As recent graduate Pieter Smakman explained in a guest post in Sparkisan, “body parts are still very hard to scan due to their agile nature.” Whereas static objects are relatively straightforward and simple, a human limb has many nuances that make them considerably more difficult to fully process and understand (from a machine’s point of view, that is). So to address this issue, Smakman “developed the first dedicated and low-cost 3D Hand Scanner.”
With Raspberry Pis, laser pointers, and a total of 32 cameras, Smakman claims that his scanner “is able to create a precise surface model of the hand,” which in turn “opens a new world of possibilities: think of 3D printed braces, personalized medical instruments, and a long-awaited tool for everyone who designs products that interact with the human hand.”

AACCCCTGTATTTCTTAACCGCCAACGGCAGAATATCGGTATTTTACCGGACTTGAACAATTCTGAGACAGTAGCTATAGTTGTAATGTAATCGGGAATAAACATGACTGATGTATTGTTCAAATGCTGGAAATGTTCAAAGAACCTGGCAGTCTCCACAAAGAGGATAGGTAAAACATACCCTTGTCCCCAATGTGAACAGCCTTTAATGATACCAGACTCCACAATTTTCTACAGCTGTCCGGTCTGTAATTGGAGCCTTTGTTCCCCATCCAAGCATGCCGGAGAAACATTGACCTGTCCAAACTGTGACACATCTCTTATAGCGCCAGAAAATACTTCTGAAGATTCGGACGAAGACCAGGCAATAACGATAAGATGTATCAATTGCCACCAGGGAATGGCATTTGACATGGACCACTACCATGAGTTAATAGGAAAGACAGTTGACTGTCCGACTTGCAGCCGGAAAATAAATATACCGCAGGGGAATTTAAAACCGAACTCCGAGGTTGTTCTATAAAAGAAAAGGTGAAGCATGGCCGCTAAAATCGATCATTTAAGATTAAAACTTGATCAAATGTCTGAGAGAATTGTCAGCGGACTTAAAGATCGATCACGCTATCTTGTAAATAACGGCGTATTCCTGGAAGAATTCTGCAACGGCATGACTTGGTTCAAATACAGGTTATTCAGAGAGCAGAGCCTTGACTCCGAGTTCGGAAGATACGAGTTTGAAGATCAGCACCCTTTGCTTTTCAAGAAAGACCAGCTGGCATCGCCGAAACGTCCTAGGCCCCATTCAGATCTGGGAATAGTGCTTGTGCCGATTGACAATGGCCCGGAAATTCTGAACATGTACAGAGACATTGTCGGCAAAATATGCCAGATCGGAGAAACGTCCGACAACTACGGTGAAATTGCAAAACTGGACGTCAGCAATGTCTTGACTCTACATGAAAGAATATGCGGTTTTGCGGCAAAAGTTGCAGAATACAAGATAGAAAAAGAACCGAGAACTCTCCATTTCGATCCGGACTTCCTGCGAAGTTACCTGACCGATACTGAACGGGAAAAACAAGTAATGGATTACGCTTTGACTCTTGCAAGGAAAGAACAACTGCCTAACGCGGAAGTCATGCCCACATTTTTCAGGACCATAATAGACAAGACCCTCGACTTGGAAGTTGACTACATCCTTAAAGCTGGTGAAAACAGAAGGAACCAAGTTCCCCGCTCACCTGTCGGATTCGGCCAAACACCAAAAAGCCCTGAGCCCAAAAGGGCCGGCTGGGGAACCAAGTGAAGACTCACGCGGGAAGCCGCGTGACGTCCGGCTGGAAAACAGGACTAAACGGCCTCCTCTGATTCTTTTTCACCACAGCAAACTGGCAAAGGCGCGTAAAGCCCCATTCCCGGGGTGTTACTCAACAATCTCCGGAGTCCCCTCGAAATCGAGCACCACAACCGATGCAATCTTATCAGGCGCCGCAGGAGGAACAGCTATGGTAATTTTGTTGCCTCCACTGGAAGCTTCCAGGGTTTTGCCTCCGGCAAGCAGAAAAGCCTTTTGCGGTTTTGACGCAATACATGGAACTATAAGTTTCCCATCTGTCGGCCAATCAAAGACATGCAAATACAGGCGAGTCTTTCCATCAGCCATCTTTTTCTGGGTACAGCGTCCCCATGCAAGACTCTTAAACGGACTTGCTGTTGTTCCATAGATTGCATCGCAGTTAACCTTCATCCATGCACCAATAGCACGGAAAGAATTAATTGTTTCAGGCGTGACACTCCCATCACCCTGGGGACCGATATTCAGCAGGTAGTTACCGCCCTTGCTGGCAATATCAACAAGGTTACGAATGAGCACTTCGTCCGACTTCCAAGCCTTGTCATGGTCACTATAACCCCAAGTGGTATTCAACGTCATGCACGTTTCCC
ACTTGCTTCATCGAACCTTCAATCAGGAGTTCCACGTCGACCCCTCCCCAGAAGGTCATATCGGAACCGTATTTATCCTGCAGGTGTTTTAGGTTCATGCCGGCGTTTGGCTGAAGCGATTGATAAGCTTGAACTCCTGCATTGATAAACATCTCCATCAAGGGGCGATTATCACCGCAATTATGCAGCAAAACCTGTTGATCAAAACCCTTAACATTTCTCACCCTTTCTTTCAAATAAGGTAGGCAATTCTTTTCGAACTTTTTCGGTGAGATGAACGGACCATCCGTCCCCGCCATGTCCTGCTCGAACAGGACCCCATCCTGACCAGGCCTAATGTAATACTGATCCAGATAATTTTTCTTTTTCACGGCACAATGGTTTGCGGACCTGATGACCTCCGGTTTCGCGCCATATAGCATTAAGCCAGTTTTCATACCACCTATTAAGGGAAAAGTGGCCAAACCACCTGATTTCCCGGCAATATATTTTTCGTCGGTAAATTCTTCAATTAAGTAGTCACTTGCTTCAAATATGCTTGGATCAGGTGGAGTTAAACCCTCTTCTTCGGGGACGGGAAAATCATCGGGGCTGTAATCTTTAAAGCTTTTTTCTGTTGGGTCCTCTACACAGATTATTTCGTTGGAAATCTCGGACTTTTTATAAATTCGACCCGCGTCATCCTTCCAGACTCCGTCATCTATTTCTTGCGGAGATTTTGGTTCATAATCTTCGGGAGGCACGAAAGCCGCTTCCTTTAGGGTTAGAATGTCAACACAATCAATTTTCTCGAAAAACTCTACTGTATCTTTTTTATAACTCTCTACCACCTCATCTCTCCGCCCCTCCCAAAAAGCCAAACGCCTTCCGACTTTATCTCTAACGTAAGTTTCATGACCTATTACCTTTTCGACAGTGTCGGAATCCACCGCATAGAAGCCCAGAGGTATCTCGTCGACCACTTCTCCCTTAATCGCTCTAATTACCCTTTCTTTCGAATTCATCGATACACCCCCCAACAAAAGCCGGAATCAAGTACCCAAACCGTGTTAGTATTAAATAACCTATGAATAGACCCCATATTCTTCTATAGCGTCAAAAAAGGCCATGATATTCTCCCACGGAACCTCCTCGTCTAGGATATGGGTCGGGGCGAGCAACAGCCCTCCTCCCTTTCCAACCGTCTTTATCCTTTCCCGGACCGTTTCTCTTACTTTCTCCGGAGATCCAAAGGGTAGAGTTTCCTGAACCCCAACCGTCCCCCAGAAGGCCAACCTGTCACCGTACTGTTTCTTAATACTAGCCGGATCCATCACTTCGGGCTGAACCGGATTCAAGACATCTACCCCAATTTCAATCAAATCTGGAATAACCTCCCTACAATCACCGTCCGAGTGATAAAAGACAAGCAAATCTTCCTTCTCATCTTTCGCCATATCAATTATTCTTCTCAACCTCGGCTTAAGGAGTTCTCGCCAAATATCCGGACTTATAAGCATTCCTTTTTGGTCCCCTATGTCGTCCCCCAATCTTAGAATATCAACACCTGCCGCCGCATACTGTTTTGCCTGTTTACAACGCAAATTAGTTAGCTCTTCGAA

For now, this world is one that only exists in hypotheticals — Smakman’s design is one of a kind and has yet to be reproduced, much less made available to the general public. But if it ever does come to fruition, it’s sure to have a major impact on the way our hands (and the rest of our bodies) are able to interact with the world.